Virtual Machine Performance Tuning Tips
Virtual machines can be demanding, running numerous operating systems and delivering virtual hardware simultaneously. Because of this, a virtual machine running slow is a common occurrence. Fortunately, virtual machine optimization can help you improve virtual machine performance and ensure you’re running the fastest VM possible. As this guide has already discussed, several factors can cause virtual machine slow performance issues. To fix a virtual machine running slowly, it’s important for your virtual machine performance tuning approach to be comprehensive and address all the factors potentially contributing to performance issues. The following tips will help you improve the performance of a virtual machine running slow.
Replace Dynamically Allocated Disks With Fixed-Sized Disks
When you set up a virtual machine, you have the option of creating two virtual disk types. Most virtual machine solutions will use disks that are dynamically allocated by default. This type of disk grows as it’s used. As an example, if you set up a virtual machine using a disk that’s dynamically allocated up to a maximum size of 20GB, the disk won’t initially use 20GB of hard disk space. Once you’ve installed your programs and operating system (OS), this disk may only use 10GB of space. However, as you increase the number of files on the disk, the size will expand up to the maximum 20GB. Although convenient because it means your virtual machines won’t use an unnecessary amount of hard drive space, this approach is slower than using a fixed-sized disk alternative.
Fixed-sized disks, also called preallocated disks, use all 20GB of allocated space immediately. Though this uses more hard disk space, adding files to your hard disk is much faster. With the fixed-sized disk approach, you won’t see quite as much fragmentation of files. Instead of space being assigned in small pieces, as with dynamically allocated disks, fixed-sized disks will allocate space in one large block.
Exclude Your VM Directories From Your Antivirus Solution
It’s possible your device’s antivirus solution is continuously scanning your VM files when they’re accessed. Though scanning your VM files for viruses may seem helpful at face value, an antivirus solution can’t see inside your VM to detect viruses on guest operating systems. As such, allowing your antivirus solution to scan your VM directories could be taking an unnecessary toll on performance. To achieve the fastest virtual machine, we recommend adding your VM directory to your antivirus solution’s list of excluded systems. The process for doing this will vary between antivirus solution providers.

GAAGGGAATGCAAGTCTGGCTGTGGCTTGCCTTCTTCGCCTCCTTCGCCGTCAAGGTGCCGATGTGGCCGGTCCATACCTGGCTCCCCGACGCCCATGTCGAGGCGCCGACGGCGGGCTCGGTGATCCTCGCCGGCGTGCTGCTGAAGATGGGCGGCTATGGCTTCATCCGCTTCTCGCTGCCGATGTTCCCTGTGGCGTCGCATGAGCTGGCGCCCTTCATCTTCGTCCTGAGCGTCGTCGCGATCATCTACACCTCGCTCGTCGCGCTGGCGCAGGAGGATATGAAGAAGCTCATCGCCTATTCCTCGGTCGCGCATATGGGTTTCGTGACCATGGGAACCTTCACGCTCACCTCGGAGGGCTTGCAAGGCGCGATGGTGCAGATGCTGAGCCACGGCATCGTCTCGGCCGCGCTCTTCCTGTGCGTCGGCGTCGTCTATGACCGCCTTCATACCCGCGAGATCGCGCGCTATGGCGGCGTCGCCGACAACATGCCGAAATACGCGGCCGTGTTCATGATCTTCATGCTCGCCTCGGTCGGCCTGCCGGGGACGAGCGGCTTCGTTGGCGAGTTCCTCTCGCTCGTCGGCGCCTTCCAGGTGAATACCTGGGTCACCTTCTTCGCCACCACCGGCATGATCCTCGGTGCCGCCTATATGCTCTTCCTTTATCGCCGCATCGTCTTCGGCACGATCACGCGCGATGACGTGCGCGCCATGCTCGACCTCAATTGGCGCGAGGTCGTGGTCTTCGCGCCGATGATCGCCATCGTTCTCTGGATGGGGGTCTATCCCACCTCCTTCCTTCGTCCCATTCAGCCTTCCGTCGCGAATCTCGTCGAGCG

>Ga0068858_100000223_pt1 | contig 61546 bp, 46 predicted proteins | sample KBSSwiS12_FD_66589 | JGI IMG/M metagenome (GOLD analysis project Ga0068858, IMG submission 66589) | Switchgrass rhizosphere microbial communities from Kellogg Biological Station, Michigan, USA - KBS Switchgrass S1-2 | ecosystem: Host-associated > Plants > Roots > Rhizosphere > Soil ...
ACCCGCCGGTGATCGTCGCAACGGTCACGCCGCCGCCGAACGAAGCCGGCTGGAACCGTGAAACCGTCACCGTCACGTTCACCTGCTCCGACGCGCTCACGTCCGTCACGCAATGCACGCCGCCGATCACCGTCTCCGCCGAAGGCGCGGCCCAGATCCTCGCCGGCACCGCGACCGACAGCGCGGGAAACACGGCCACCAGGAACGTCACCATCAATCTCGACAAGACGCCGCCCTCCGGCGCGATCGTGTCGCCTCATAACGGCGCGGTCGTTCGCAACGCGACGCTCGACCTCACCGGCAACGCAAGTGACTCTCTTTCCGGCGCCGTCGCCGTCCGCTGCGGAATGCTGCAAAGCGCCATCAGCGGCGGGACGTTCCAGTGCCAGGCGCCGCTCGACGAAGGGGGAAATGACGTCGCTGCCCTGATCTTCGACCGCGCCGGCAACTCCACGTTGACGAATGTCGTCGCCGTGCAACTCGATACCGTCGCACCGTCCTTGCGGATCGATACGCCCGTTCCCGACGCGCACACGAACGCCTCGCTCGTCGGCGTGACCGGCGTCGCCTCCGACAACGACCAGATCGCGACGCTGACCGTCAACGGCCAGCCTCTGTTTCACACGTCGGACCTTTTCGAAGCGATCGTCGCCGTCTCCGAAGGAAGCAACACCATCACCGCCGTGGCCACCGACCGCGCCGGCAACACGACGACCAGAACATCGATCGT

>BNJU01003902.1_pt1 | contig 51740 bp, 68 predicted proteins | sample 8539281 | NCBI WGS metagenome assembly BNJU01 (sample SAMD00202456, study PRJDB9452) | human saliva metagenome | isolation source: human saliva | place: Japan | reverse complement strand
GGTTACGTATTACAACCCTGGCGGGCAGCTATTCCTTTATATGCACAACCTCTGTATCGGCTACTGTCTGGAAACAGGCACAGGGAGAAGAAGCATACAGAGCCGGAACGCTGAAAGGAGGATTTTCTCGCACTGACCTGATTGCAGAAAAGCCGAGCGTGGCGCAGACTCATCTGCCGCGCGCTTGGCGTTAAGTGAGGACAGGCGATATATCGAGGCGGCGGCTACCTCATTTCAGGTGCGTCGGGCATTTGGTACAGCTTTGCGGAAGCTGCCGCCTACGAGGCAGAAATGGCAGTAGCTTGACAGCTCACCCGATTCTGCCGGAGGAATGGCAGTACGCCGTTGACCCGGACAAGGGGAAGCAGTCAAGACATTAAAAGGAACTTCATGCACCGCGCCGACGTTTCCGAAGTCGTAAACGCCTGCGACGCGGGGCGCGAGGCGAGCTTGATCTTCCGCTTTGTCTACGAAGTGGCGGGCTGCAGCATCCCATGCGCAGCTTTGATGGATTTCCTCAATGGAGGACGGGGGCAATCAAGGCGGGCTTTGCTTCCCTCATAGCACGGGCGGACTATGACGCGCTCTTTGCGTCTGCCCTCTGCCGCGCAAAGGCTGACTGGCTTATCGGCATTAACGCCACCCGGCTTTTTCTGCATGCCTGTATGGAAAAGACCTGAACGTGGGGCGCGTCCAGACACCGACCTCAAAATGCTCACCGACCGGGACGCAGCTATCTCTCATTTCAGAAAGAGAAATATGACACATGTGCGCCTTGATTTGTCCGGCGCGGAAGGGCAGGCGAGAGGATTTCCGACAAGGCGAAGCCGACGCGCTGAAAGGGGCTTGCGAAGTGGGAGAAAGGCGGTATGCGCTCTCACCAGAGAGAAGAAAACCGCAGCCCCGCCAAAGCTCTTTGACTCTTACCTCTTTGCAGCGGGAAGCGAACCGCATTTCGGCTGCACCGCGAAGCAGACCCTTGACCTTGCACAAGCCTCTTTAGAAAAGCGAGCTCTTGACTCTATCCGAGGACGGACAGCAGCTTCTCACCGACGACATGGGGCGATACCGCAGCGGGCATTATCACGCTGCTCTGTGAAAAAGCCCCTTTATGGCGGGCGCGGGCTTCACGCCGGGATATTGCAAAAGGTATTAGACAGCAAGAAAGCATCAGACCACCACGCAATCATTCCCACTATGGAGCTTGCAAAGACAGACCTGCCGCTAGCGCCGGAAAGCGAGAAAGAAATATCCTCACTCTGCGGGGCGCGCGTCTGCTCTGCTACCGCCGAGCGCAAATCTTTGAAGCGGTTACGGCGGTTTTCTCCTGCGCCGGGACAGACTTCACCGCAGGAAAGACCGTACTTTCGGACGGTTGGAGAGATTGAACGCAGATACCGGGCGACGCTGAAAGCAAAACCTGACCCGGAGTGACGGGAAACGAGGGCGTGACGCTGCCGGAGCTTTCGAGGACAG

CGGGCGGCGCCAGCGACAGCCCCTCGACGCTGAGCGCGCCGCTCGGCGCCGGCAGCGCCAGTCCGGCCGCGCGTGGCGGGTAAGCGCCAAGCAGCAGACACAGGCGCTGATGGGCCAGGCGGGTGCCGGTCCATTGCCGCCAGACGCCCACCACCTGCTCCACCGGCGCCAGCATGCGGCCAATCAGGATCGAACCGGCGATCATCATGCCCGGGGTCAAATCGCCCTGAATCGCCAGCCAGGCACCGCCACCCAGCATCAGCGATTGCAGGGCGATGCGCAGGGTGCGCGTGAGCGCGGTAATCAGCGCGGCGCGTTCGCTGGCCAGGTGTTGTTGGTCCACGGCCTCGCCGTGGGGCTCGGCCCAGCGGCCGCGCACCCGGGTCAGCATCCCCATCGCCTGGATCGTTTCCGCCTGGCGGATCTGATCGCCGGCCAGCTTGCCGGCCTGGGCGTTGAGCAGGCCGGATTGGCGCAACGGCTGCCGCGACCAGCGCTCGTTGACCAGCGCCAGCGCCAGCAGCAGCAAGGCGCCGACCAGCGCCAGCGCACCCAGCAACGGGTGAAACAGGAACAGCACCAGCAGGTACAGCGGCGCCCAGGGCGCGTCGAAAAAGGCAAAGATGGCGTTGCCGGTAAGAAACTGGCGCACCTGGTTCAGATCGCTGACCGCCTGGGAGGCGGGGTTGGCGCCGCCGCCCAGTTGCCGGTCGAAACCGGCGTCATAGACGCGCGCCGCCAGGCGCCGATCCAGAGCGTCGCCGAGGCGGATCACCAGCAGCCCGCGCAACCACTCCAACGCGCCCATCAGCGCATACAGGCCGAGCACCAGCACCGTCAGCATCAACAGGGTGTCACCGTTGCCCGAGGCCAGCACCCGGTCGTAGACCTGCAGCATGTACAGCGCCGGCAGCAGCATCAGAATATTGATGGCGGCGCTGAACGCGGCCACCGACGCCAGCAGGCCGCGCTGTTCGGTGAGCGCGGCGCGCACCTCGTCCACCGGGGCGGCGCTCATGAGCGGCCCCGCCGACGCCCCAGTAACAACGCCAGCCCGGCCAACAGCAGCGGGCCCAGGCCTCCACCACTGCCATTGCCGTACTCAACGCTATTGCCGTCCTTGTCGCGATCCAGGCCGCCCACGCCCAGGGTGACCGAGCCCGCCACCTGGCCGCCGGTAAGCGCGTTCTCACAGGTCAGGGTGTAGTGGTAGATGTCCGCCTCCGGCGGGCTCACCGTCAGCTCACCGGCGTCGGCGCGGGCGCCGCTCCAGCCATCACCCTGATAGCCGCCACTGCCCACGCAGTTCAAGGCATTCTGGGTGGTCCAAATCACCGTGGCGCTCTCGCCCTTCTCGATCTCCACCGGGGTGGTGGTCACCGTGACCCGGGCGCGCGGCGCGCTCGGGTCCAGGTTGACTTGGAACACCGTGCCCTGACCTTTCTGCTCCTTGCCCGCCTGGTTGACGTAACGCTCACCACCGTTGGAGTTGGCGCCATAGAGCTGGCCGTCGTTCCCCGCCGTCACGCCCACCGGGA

Allocate Extra Memory
Virtual machines can be resource-intensive and consume a significant amount of memory. Every virtual machine includes an operating system, which means you’re splitting your device’s RAM between separate systems. As recommended by Microsoft, you should assign a minimum of 2GB of RAM for your 64-bit Windows 7 devices. The same applies when Windows 7 is being run on a VM. If you’re running especially memory-intensive programs in your VM, you’ll probably need to allocate extra RAM so Windows doesn’t have to continuously swap to disk.
To allocate additional RAM, go to your VM’s settings dialog. You can only do this when your VM is turned off. Ideally, you should allocate at least one-third of your device’s available RAM to your VM, although you can allocate more. If this doesn’t have the desired impact, you might not have enough computer RAM available to run VMs at a sufficient speed. To rectify this, you may need to consider a RAM upgrade—for most standard virtual machines, 8GB should be enough.
Allocate Additional CPU
For the fastest virtual machine, try increasing your CPU allocation. Because your device’s CPU is responsible for running VMs and their programs, the more CPU available, the better performance will be. If your device’s CPU is multi-core, you can allocate additional cores to the VM via the settings. A VM with two or more cores will be significantly faster than a VM only using one core. If your CPU is older and uses one core or two cores, consider upgrading.